From 1674 to 1913, The Central Criminal Court of England (popularly known as the Old Bailey for the road adjacent) was the major case court for most of England and Wales. Now built on the site of medieval Newgate Prison, it continues to hear major criminal cases.
Before the Great Fire of 1666, the criminal courts were a room off Newgate prison made possible by Sir Richard Whiittington. In 1674, it was rebuilt as an open air (can you imagine in winter?) to prevent diseases…which turned out being wise for when it was reinforced in 1734 and closed off, disease spread quickly. The most notable was an outbreak of typhus in 1750 that killed approximately sixty people include two judges and the Lord Mayor.
Reconstructed in 1774, it remained as one large room until a second court was added in 1824.
Prior to cultural shifts in the early 20th century when crime became perceived as a masculine problem, women accounted for a little less than half to a quarter of the proceedings in Old Bailey, particularly around the late Georgian period. As prostitution was not proscecuted at the Central Court, this was by in large cases of larceny, murder, and other offences concerning childbirth (including infanticide and concealing a birth).
Crime was often seen as a particularly Town problem, not without merit. The first census in 1801 recorded London’s population at one million people, and understanding current difficulties with counting transient or homeless populations, it is not difficult to imagine that this number may have been greater. Most of the influx of people to the capital city (which expanded to 7 million by 1911!) could be attributed to migrant populations looking for work. As industrialization nipped at Regency London’s heels and the agrarian economy slowly wilted into history, the desperation of manys situation would have been compounded and thus forced more folks returning to the city for work.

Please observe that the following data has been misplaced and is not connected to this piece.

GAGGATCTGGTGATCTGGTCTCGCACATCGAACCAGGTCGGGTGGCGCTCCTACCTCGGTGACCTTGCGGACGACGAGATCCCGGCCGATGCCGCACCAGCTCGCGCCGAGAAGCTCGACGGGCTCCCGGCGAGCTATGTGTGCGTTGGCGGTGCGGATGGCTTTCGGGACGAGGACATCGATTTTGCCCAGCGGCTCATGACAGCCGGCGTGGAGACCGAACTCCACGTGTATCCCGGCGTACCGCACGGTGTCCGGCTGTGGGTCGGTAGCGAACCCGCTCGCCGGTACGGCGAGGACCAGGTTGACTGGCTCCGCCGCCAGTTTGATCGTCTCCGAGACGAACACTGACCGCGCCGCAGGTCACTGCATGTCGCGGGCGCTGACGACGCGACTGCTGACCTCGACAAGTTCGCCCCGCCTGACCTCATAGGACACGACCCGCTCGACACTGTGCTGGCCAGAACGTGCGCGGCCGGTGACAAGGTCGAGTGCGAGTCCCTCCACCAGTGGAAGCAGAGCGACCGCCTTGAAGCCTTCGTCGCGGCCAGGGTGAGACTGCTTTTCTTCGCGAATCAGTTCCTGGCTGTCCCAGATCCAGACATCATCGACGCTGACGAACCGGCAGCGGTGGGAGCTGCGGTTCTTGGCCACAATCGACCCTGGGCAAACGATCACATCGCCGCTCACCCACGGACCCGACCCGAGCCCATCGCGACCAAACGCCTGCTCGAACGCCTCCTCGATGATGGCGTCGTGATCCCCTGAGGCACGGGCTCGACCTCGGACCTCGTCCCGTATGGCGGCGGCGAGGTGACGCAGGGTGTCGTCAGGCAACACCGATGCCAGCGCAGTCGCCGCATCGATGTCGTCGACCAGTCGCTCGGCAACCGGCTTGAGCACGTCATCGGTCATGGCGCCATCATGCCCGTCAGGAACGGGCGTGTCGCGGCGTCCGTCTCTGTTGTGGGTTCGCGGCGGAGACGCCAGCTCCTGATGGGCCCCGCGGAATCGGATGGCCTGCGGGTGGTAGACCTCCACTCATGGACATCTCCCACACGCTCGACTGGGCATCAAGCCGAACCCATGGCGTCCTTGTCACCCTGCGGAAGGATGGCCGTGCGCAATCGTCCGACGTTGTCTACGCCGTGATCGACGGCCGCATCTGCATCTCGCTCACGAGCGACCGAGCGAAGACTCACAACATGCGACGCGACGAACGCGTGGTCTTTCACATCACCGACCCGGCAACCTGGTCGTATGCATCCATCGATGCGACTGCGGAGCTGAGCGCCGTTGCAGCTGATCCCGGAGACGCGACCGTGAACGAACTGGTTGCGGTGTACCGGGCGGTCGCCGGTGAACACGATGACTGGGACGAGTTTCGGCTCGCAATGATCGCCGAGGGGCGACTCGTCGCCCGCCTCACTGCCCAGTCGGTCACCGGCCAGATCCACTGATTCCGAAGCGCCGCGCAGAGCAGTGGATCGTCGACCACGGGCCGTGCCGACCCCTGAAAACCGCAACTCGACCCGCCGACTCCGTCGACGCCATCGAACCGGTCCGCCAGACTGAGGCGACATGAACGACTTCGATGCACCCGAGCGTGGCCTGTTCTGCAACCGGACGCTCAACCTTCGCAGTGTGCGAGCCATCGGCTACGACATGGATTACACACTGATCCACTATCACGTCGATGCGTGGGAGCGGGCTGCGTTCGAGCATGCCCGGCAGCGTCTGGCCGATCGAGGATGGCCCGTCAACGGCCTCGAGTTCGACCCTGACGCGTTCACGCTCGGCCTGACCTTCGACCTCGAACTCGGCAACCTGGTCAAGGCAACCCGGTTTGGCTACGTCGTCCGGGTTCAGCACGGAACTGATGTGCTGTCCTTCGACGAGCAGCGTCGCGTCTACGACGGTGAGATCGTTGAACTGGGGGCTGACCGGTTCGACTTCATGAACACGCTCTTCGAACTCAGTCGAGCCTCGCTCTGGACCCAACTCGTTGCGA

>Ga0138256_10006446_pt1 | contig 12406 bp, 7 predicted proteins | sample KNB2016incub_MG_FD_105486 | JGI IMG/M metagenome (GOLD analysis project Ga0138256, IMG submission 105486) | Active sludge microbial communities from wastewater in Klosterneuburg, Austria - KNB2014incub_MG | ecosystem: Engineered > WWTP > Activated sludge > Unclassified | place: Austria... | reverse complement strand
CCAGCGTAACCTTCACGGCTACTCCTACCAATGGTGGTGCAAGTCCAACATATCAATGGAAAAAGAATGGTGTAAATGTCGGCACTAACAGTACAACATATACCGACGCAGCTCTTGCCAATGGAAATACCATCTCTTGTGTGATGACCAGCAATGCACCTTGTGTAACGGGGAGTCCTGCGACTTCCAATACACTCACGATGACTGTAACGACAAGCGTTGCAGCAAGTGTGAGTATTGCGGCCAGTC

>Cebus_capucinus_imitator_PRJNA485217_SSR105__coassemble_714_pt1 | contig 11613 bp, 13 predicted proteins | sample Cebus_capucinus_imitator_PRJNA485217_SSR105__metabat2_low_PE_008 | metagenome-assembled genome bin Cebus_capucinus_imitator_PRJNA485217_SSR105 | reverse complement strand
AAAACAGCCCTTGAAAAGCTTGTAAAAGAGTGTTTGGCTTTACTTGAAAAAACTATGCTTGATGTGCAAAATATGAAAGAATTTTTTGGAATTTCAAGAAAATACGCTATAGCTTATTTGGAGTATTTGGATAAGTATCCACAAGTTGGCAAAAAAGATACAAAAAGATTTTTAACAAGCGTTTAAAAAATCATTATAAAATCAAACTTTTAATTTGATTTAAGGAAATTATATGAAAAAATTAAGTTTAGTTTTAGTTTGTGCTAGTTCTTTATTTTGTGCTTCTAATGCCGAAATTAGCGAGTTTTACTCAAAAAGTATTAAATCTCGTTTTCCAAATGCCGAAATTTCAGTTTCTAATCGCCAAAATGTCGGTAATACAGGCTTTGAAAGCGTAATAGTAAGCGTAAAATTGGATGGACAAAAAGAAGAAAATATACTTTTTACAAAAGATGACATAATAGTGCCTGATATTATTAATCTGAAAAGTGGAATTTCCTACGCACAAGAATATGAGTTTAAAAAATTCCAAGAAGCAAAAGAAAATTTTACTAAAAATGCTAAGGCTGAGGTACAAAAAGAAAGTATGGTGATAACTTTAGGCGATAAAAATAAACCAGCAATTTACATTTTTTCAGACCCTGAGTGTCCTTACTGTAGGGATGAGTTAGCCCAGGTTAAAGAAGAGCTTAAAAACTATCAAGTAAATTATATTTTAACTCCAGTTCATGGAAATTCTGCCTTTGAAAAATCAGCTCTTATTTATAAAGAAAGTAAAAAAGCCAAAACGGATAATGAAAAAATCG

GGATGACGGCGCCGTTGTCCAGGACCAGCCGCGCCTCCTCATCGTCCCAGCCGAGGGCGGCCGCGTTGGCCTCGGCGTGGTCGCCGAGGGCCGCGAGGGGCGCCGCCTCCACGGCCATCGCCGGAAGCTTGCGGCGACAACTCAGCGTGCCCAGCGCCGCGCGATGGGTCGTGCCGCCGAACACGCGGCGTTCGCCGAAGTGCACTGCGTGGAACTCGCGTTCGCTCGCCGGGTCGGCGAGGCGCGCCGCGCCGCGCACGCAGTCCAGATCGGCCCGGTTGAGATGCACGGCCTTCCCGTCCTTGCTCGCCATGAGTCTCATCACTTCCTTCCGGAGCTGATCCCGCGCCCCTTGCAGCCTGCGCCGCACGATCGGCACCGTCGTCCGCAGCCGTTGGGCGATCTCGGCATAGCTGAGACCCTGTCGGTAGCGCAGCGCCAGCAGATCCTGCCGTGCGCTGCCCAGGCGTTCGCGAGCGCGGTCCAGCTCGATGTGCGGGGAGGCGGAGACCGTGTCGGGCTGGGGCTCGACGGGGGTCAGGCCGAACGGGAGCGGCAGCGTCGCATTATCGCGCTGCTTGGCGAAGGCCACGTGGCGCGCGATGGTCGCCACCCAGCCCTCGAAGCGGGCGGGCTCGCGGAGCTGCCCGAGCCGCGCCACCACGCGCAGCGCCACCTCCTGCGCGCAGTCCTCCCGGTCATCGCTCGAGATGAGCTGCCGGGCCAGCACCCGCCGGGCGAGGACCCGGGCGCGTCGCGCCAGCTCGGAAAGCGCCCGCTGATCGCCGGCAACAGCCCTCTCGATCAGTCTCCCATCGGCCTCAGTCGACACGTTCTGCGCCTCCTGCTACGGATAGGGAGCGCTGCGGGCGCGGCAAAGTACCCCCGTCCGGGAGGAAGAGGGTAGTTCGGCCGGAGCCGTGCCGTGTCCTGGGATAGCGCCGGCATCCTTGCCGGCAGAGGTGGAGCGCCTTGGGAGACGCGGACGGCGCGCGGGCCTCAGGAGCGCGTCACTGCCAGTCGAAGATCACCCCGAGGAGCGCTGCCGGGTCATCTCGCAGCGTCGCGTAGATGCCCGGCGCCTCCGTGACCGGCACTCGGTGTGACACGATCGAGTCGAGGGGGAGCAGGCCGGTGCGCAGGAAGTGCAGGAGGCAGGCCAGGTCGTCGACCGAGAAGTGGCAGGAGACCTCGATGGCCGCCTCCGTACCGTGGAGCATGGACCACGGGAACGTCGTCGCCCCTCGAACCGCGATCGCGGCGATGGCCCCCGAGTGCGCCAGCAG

Prior to this, the masses were the responsibility of parishes and counties. But as disease, pollution, and disorder rose as a response to overcrowding and limited gainful employment, naturally there was a need for a greater rule of law. Unfortunately, it wasn’t until the Victorian era that the Metropolitan Police force came to be.
From the late 1600s until the 1830s, criminals were primarily apprehended by private citizens before being turned over to constables or justices. This gave rise to the occupation of thief-taker, an individual employed by a victim to apprehend suspects. Many thief-takers eventually became Bow Street Runners, appoiteed by Henry and John Fielding after 1748. There were also night watch men, often managed by the local parish (for more info on this, read Before the Bobbies)
Many of these characters are featured in hist-ro, often called in when an author depicts a crime. But although the 1792 Middlesex Justices Act created seven polices offices in London (including the Thames Police Office to patrol the docks), it is hard to imagine that in reality this even scraped the surface of crime in a city of more than a million.